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Resistance is Futile: Work with Human Nature to Manage Change Successfully


No one likes change. Just ask the folks that developed New! Coke all those years ago.

But change we must to keep pace with the world.

Never has that been more true than in law firms. Traditionally thought of as one of the most change-averse industries, the most successful firms today have not only adopted new technologies to keep pace with their competitors, they’ve embraced them to separate themselves from the pack.

And the rest of the pack? Let’s take a look at one of the big differences

Like every type of business, law firms can plod through a range of intense changes, from reorganizations to new software implementations to quality-improvement projects.

Most rely on strong project managers to steer the process and people for these costly projects, but good project management can quickly go bad. Each person tends to take their own piece of the project and break it down into their own island. With no focus on the big picture or vision for the end goal, the project degrades into disjointed silos, much to the detriment of end-user adoption.

As I wrote in 2014, lack of employee buy-in is the single biggest challenge for implementing a CRM program.

The usual recommendations for punching up interest and generating excitement for a new rollout may include organizing a contest or hosting lunch-n-learns to help employees build their skills. But without strong leadership or managerial coaching, old habits return and users may revert to their former processes, leaving the change to wither and fade from memory.

It’s only when organizations understand why users aren’t adopting a new technology or process, then learn to work with human nature instead of against it that they begin to see success in end-user adoption.

That’s what change management is about: Understanding the natural resistance to change, along with the most effective ways to manage it.

Rather than waiting for resistance to start before employing change management techniques, though, you can increase the success of end-user adoption by applying effective techniques from the very beginning.  Here are some tips:

Objective Change Management Focus
Prepare users for the changes Develop a communication plan that is more than just telling someone what you want them to do. Effective communication targets the impact for each audience and focuses on what they care about and need to know.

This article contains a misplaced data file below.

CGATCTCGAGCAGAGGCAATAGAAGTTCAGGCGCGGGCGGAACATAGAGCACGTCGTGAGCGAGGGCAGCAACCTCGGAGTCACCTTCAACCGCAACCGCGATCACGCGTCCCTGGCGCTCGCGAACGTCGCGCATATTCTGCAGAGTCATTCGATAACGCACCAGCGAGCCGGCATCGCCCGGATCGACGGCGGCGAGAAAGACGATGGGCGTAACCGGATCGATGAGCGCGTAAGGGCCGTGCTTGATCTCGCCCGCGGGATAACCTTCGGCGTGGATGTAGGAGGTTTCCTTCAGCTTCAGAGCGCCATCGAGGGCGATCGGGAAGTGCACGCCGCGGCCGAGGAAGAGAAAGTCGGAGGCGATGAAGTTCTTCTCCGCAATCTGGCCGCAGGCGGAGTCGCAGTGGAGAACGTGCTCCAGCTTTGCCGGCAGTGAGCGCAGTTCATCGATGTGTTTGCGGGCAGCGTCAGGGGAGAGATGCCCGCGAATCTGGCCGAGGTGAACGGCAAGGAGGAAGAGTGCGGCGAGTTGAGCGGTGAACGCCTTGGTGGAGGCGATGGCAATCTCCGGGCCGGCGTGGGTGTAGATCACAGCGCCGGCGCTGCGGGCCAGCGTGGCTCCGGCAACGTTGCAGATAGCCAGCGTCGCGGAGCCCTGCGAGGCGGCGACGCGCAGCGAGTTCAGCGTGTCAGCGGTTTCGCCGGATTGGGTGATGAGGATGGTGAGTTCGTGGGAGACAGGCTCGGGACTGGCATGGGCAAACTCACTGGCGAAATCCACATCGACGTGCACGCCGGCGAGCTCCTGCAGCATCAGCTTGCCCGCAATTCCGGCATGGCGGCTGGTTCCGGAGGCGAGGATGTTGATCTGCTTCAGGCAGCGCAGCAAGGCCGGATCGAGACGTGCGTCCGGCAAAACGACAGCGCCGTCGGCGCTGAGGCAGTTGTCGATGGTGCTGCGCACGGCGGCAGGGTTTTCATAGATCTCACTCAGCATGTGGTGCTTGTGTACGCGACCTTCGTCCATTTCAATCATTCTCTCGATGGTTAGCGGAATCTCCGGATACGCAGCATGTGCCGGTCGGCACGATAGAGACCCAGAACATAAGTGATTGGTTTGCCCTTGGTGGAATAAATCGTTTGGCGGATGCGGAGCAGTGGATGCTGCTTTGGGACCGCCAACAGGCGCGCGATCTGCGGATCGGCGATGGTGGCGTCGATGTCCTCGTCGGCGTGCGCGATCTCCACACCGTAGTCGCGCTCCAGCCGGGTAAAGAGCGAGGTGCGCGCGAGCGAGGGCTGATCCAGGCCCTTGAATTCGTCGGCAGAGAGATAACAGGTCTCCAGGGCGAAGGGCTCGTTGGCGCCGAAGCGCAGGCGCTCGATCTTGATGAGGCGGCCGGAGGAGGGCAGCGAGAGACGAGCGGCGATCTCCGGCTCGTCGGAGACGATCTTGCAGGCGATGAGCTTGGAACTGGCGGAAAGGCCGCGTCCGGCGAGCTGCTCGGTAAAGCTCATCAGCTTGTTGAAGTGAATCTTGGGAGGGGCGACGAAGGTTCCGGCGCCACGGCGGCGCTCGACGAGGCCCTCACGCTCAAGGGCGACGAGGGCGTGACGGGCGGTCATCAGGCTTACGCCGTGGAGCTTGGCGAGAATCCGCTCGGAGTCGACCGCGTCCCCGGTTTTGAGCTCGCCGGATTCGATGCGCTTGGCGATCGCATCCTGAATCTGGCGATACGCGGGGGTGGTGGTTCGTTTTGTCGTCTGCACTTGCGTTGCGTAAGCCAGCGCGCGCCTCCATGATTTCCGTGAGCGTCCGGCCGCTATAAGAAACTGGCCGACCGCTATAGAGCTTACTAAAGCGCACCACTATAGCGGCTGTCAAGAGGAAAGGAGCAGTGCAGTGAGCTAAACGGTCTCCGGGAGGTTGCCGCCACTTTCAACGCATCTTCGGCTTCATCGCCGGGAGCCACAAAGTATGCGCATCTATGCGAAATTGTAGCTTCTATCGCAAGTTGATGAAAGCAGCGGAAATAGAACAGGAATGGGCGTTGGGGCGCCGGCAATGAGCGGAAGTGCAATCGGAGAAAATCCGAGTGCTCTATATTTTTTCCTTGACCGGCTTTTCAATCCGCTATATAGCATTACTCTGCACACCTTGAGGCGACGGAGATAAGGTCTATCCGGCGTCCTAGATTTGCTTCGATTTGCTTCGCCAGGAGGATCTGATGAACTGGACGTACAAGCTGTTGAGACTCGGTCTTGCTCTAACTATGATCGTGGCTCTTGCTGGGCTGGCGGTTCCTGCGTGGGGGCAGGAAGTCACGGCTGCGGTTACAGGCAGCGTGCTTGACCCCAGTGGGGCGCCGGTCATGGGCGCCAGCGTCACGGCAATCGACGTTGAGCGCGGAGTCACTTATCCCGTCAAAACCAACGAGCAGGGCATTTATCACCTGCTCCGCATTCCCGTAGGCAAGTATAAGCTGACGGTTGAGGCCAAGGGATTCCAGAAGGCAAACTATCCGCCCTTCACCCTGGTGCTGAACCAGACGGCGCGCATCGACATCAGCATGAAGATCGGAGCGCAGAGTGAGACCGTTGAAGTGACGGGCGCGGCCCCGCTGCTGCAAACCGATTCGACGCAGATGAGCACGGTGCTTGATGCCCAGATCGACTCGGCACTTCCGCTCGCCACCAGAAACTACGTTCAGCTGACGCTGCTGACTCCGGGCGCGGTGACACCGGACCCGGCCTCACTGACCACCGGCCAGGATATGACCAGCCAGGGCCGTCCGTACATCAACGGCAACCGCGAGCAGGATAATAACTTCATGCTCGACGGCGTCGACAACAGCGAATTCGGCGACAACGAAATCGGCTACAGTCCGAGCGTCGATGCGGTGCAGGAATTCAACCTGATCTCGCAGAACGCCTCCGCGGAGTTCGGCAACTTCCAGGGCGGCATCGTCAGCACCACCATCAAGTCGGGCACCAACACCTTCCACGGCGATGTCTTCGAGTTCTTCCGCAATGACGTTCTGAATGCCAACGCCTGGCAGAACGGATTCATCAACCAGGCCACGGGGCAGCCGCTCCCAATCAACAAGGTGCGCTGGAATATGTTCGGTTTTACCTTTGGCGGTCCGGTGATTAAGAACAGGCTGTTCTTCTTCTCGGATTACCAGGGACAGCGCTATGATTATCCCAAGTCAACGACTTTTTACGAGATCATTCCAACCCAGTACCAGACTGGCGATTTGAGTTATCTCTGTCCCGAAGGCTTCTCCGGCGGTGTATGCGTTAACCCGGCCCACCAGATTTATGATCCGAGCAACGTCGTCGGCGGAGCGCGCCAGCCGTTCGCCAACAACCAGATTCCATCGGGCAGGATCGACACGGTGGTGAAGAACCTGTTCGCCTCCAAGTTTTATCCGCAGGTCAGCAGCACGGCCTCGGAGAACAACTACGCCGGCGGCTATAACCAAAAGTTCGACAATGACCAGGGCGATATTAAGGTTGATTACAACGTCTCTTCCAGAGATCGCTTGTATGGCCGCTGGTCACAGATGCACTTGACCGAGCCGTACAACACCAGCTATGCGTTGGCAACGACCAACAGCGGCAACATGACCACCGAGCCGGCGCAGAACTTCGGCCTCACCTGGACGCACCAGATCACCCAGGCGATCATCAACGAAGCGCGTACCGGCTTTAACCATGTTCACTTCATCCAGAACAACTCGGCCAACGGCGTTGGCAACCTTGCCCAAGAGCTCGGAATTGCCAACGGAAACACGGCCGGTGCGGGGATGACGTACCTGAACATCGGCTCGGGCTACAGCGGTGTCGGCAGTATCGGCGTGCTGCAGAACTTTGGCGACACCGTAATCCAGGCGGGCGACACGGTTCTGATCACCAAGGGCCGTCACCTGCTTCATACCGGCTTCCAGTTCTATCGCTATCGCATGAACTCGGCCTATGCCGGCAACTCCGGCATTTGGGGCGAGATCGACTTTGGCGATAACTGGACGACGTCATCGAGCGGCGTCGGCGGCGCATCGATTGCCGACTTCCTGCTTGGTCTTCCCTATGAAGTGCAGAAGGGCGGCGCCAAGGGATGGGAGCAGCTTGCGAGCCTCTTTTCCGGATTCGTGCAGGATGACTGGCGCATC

Anticipate pushback or passive resistance to the new process Proactively solicit input from resistors early in the project. Act on this knowledge early, before the resistance makes an impact.
Plan your project through the lens of user adoption instead of focusing on the technology Integrate the communication and resistance plans with the end-user training plan. These plans need to work in unison with project activities.

Successful end-user adoption cannot happen without a comprehensive change management plan. Armed with data and insight on the source of resistance, strong change managers can address objections and motivate employees throughout the change process.


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About Elena Cutri

Elena Cutri
Elena is a lifelong learner at heart and an educator by trade. To her, learning is a direct route for people to live intelligent and informed lives. As Director of Education Services for LexisNexis, she partners with clients around the world to guide their software adoption strategy. Elena has spoken at industry events on change management, end user adoption and professional development. She leads a team of professional trainers who create effective and engaging learning for today’s Modern Learner. Outside of work, Elena is an adjunct professor at a Chicago college teaching public speaking and group communication skills. She volunteers as Chair of a 3,000-parent network for a Special Education Resource Group in her community. She leads a Girl Scout troop and teaches work-readiness classes for adults with special needs. She learns the most, though, from her husband and 3 children. Elena holds her MA in Corporate Communications from Northern Illinois University and a MBA in Marketing Management from Loyola University.